“It’s new and it’s understandably frustrating. A big part of it is, though, that we know how important traffic management is to citizens overall, so if we don’t continue to support efforts that the state’s doing to try to find new and creative ways to handle traffic better, we’ll never be able to stay on top of the problem,” said Stegall.
Thinking back 15 years, Stegall can remember when America started to build traffic circles, a foreign concept that had been proved successful for decades in Europe.
“The great thing about traffic circles from an environmental standpoint is there are less carbon emissions because you don’t have to be stopping unnecessarily. Going through that behavioral change was a big one, but now the traffic circles are understood by people and they work,” said Stegall.
“It took a while to get there, but it’s been a worthwhile benefit. They are less expensive, they’re way better for the environment and they reduce traffic, so we’re hoping this will have those same results.”
For more information, see the NCDOT announcement and the Dynamic Left Turn intersection webpage.
Story by Ashley Kairis. Video by NCDOT and featured image by Hal Goodtree.
Came thru this intersection at around and 11:00 am this morning and it was the scene
of a major accident.
Report number 20001638 describes yesterday’s accident at the intersection.
1 of 3 drivers had no liability insurance!
A couple of things not addressed.
1. If a person gets in the Xed lane, what do they do? Is it a traffic offense to turn or back up?
2. Must a driver turning left in the left lane still maintain the lane even though the other lane is Xed out?
3. If a person turns left from a Xed lane and hits another car turning left properly but into the right lane, who is at fault?
4. Will Cary take a poll in six months of drivers to see if they like it? Or will they use crumpled sheet metal to tell if it works?
#1, They’ll have to go through the intersection straight (though many won’t). It’s absolutely a moving traffic violation to back up in a congested intersection lane.
#2: Drivers are not supposed to change lanes in intersections This one is less likely to get the driver a ticket than #1 though.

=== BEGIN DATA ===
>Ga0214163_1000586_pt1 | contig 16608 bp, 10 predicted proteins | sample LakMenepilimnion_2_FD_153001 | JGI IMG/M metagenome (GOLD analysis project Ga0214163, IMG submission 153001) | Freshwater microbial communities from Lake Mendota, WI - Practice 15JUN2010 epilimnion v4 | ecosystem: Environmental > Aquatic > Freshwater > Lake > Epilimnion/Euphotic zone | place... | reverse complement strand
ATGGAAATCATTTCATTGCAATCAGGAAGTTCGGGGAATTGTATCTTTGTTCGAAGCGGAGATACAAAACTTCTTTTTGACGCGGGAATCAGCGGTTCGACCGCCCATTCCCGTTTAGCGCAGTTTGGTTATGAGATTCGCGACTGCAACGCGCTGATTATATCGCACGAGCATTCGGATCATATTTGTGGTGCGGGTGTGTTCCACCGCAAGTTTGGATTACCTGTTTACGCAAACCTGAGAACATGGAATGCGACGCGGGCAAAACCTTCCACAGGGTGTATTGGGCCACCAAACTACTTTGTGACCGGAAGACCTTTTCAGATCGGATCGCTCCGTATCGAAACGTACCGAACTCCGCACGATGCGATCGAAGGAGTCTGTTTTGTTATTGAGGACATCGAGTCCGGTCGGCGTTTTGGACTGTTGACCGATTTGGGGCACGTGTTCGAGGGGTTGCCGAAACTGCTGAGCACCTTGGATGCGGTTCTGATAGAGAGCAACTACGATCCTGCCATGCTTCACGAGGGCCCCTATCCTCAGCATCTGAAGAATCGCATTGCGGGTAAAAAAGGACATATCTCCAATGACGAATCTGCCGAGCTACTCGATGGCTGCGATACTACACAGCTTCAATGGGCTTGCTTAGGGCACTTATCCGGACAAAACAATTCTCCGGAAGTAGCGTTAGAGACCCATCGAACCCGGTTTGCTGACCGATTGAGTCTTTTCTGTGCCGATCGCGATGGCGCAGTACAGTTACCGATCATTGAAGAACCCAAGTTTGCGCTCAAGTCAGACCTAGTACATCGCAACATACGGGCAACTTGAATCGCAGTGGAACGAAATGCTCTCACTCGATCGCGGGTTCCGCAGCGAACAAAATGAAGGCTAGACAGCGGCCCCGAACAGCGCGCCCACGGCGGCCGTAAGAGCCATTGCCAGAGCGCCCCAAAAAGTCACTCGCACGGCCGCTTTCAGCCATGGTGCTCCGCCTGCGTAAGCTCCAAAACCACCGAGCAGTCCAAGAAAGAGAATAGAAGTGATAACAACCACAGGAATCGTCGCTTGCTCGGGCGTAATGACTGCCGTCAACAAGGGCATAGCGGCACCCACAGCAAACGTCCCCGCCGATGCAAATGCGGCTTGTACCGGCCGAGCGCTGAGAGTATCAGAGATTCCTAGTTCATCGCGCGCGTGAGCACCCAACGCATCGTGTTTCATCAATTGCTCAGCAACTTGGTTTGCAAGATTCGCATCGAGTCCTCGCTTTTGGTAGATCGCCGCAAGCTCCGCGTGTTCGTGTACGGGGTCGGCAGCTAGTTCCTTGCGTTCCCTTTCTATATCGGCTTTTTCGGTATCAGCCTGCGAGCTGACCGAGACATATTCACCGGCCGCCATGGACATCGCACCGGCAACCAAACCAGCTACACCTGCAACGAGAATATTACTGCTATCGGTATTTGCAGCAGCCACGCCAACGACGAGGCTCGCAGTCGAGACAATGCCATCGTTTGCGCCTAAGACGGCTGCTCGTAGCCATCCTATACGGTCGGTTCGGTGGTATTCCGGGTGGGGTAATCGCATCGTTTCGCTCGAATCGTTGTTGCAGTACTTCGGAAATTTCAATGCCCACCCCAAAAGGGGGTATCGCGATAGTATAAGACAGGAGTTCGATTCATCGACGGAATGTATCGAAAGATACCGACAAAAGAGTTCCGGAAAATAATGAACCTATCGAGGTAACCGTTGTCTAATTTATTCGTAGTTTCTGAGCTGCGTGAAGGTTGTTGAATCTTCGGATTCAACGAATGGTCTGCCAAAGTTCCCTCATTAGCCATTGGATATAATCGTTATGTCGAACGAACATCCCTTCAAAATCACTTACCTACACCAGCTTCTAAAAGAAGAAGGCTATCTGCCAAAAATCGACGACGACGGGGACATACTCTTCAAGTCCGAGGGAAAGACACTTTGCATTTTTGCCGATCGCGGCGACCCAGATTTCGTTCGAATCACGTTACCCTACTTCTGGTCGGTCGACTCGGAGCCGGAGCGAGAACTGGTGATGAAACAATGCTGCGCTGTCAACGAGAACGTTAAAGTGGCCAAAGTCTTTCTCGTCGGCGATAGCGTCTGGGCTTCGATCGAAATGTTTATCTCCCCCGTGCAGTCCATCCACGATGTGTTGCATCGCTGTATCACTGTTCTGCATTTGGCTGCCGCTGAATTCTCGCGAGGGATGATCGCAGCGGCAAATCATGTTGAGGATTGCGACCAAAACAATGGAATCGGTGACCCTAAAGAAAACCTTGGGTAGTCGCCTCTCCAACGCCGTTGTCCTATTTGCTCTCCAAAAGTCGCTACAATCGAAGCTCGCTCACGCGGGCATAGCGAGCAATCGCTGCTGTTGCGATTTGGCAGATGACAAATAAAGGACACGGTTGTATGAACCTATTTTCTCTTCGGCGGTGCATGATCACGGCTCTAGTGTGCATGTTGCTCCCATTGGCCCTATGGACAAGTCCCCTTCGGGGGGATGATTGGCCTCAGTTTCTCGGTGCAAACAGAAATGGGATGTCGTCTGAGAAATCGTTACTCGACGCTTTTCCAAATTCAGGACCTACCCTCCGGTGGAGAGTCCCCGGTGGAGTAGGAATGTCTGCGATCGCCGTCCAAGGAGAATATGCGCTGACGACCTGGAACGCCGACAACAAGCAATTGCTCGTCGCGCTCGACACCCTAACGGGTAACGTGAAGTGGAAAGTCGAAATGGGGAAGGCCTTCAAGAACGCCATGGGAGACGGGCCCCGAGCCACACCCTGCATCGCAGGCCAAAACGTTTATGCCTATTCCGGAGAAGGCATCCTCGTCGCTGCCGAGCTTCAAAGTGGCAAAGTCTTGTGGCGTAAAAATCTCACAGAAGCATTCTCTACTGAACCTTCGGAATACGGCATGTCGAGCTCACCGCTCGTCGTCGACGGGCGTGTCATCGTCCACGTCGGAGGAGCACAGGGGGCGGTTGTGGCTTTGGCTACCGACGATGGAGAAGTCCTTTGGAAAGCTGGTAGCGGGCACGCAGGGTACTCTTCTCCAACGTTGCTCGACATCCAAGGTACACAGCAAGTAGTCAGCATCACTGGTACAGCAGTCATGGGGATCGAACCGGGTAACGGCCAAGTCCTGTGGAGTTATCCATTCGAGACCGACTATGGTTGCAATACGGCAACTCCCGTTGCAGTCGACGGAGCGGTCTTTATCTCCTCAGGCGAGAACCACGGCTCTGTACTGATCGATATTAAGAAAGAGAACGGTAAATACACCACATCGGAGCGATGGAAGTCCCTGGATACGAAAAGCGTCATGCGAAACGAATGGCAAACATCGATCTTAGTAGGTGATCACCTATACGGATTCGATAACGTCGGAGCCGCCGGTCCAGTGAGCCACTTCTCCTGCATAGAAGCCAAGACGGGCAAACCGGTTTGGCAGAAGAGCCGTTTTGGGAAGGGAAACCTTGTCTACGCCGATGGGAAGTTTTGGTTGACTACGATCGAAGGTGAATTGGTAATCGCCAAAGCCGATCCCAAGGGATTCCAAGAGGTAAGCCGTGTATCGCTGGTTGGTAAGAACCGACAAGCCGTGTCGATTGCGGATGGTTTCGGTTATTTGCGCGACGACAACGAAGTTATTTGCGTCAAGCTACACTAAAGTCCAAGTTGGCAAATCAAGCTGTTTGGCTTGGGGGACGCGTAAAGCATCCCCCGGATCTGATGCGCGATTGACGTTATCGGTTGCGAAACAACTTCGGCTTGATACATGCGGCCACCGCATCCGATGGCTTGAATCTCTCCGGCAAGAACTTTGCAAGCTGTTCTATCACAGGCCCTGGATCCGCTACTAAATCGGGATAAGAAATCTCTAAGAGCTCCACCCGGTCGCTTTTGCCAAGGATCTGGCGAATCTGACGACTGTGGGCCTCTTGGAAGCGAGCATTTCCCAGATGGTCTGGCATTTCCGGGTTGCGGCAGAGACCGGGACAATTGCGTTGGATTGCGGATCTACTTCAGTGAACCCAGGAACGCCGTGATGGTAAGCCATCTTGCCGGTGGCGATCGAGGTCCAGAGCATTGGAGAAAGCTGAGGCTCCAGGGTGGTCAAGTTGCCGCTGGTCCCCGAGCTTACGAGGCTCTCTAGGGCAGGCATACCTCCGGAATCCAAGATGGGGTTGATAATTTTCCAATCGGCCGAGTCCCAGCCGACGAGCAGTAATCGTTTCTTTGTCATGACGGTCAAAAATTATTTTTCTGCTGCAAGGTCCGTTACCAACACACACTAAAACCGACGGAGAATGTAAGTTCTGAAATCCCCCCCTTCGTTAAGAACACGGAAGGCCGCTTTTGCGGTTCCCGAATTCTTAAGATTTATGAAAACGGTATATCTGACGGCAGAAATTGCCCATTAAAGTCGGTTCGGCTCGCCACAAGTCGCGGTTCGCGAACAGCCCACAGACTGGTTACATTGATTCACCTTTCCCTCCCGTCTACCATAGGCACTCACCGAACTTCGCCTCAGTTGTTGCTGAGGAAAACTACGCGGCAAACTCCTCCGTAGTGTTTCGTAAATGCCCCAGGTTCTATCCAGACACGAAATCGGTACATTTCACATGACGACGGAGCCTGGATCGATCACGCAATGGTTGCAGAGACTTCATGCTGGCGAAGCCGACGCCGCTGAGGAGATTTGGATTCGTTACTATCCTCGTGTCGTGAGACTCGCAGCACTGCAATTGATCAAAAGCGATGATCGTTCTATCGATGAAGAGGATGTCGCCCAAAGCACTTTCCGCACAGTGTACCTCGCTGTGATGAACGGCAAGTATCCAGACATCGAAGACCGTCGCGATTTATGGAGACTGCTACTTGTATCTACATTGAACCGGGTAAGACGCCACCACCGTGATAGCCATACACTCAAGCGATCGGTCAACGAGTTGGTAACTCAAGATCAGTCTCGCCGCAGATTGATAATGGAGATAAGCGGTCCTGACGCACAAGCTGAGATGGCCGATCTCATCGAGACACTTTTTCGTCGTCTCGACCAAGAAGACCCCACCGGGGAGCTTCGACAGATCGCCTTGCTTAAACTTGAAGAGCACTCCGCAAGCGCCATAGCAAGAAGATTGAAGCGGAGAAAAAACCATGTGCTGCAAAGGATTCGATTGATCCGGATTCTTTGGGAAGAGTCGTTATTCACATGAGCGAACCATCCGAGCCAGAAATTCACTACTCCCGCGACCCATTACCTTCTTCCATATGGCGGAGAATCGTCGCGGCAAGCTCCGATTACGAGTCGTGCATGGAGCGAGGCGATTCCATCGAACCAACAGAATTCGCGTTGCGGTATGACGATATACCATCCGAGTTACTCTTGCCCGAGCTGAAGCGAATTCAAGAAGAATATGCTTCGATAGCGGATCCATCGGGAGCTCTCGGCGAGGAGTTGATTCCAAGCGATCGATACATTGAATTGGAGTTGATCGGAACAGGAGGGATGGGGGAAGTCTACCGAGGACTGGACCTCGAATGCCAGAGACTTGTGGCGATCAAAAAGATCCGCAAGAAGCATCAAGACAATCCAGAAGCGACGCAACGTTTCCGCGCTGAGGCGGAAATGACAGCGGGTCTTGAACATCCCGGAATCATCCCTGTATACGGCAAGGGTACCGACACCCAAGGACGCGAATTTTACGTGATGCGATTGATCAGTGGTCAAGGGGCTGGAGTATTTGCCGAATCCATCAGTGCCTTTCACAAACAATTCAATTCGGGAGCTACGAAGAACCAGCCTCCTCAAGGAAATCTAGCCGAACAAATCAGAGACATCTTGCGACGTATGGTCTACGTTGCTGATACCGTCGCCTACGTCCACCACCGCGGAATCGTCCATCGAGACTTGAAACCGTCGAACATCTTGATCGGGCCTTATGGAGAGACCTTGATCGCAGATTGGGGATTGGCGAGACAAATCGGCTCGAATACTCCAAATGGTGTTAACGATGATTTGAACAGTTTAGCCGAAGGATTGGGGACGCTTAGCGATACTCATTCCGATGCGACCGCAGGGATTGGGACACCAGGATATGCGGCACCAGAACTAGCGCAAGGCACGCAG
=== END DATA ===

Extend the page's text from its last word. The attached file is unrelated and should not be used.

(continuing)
#3: Since this is a first in the nation, it’s yet to be tested. A traffic court may determine both drivers face contributory negligence. In NC, if a driver is 5% at fault they’re barred from recovering anything from the 95% at fault driver. In this case it might be closer to 50-50% though.
#4 Unfortunately I think we all know what data point they use :(
I have not seen the new dynamic left turn signal yet, but I’m concerned about the color choice of a red X on a black background for colorblind individuals. Have you researched/considered other colors for the X ?
So I appreciate the work that’s gone into this and also take a silly pride in Cary being the “first of” anything. :-) However, introducing complicated traffic patterns that require learning curves can be very dangerous, as anyone who remembers the two-laned traffic circle experiment on Hillsborough Street 15 years ago.
Since the meaning of traffic symbols isn’t entirely clear and possibly varies according to states and countries, could they consider suspending an additional electronic sign beneath the red x with actual language, like “lane closed” or “lane open?” This might cut the inevitable frustration down by 25%–it’d sure help me.
Leculdesac, In my opinion, please remember that we have a lot of drivers that do not understand English. I think they should, but i do not see it happening, especially among older adults.
So, I agree this new traffic pattern should be successful without words.
Barry, agreed, in the ideal, which is why I said “25% reduction” in frustration. At the very least we could try to build in linguistic redundancy for people who understand basic English. I mean, folks presumably have to understand English road signs all over the United States, so I don’t think we’d be unusually insensitive by simply adding a few explanations about how to navigate this intersection, because as the poster above just wrote, I’ve got lots of questions as to what I’m supposed to do.
All for inventive approaches if deployed in the right areas. It may cause some confusion at 1st but is probably a good call for this intersection. If not, a conversion back should be no big deal.
I don’t think I’ve ever agreed with “George Jones” but there’s a first time for everything.
This is a worthy experiment and the data will inform future actions.
Good for Cary!
Between Wake Med, Wal-Mart, Waverly Place and the medical office complex on Keisler, even in off peak hours there is enough west bound traffic on Tryon Rd to make a blinking yellow to turn left onto Cary Pkwy problematic. I really hope this is going to be monitored closely, or you’ll start seeing people frustrated with waiting for an opening to turn left taking dangerous chances and causing accidents.